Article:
N.E. Town faces human rights enquiry

MANITOULIN—The upcoming closure of the 19A Water Street (methadone) Clinic in Little Current on Friday, February 15 has led to a claim being filed by a client through the Canadian Human Rights Commission (CHRC).

Despite contacting the media department of the CHRC, The Expositor did not receive confirmation that an official claim had been made regarding the closure of the 19A Water Street Clinic.

However, Dave Williamson, Northeast Town CAO, was able to tell The Expositor that the town had been contacted by the CHRC regarding the clinic’s closure.

“The Human Rights Commission has contacted the town, requesting the steps that had been taken involving the town and the clinic’s closure,” explained Mr. Williamson. “We are not aware of who has filed the claim. The claim is in its preliminary stages, but we don’t believe that the town has violated anyone’s human rights by enforcing a simple bylaw.”

Last month, the clinic building owner, Robinson’s Pharmacy Group, was contacted by the Northeast Town, informing them that they must stop dispensing methadone within 30 days at that location (19A Water Street) or the company would be charged with nuisance under the municipality’s bylaw act, leading the company to evict Dr. Bryan Dressler and his methadone clinic.

The town’s actions were prompted by a series of incidents involving clients of the Water Street clinic, which reached a head when a fight broke out between several clients on the town’s main street last December.

“I don’t know the details of the claim,” added Northeast Town Mayor Al MacNevin when contacted Monday night after arriving home from vacation. “But I have been informed that the CHRC is investigating a claim made involving the closure of the Little Current methadone clinic and has requested information from the town. As far as I know, the town simply enforced a legal bylaw. My concern involving the clinic is finding a new location for it, because as most of council has agreed, the downtown was not the right location.”

Though the clinic sent a letter home with its clients stating that clients would be transferred to Dr. Dressler’s Espanola office, the letter also stated that “attempts are being made to provide services on Manitoulin Island.”

Currently, Central Pharmacy in Gore Bay is dispensing methadone, however when contacted, pharmacist Kadani Gebrekristose said he was unsure if he would be taking on more clients.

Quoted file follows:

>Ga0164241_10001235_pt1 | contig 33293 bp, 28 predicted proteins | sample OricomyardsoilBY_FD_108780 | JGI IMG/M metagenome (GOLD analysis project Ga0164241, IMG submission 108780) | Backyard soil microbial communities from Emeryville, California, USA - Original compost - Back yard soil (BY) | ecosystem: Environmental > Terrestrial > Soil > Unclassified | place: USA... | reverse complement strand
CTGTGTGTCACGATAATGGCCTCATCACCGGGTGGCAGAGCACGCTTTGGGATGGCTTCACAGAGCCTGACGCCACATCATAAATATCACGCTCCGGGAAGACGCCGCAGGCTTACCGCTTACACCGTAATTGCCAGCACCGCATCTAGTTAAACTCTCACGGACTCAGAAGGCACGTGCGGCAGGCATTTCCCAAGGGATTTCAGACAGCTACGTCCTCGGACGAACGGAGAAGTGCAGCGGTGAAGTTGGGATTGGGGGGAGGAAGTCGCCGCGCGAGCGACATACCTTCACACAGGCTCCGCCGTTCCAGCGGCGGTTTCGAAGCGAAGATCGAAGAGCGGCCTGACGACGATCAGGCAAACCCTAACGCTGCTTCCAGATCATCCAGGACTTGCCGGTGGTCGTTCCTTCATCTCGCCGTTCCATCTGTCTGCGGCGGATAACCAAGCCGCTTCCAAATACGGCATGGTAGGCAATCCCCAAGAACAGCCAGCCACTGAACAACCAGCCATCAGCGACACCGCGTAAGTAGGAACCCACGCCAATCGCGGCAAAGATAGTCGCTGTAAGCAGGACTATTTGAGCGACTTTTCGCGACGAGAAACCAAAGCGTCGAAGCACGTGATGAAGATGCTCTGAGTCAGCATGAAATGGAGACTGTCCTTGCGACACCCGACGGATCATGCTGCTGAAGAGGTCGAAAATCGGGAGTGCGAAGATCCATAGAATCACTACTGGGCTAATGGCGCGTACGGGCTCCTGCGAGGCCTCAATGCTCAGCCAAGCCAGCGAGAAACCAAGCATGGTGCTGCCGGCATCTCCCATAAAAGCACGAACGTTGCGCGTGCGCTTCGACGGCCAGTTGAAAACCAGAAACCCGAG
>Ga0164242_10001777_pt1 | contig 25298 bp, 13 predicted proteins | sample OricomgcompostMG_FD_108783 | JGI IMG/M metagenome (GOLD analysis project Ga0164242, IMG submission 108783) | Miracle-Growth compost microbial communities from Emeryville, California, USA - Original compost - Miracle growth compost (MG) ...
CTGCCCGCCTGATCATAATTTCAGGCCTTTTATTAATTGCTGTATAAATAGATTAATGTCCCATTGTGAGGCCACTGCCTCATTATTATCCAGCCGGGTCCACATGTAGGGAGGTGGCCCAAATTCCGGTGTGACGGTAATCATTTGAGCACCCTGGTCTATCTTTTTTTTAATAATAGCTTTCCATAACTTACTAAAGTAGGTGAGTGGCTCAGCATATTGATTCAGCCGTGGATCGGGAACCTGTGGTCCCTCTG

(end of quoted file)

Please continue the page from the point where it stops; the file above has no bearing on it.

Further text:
“At this point I haven’t decided,” responded Mr. Gebrekristose in regards to taking on more clients for the methadone program.

Rumours have been circulating across the Island that Robinson Pharmacy Group has been approaching communities about opening a new clinic, however, despite several attempts, The Expositor was unable to reach the Robinson Pharmacy Group or Dr. Dressler to confirm that they intend to open a new clinic on Manitoulin Island.

Aundeck Omni Kaning (AOK) Chief Patsy Corbiere told The Expositor last week during a phone interview that AOK had been approached by Robinson Pharmacy Group regarding hosting a methadone clinic in the community.

“The issue was raised at council,” explained Chief Corbiere, “but in an unanimous vote, council voted down the concept. We are just not in a position to do that (host a clinic).”

According to an anonymous source, M’Chigeeng First Nation has decided to open a temporary methadone clinic to service their band members, but The Expositor was unable to be confirm this as Chief Joe Hare was out of the office on Monday prior to press deadline.

The Expositor also tried contacting the M’Chigeeng Health Centre, but health services department manager Roger Beaudin was unable to confirm the opening of a methadone clinic in the community.

“I cannot confirm that M’Chigeeng will opening a methadone clinic,” stated Mr. Beaudin, “and I cannot comment on any discussions regarding our community and methadone at this point in time.”

Last week, The Expositor reported that Wikwemikong council approved the development of an interim group’s (made up of band mental health workers) preliminary plan to assist community members being treated with methadone.

Mary Jo Wabano, health services director of Nahnadhweh Tchigehgaming, also told The Expositor that Wikwemikong band members that are clients of the clinic will be traveling to Dr. Dressler’s Larch Street Clinic in Sudbury after February 15 to continue their treatment.

Robin Burridge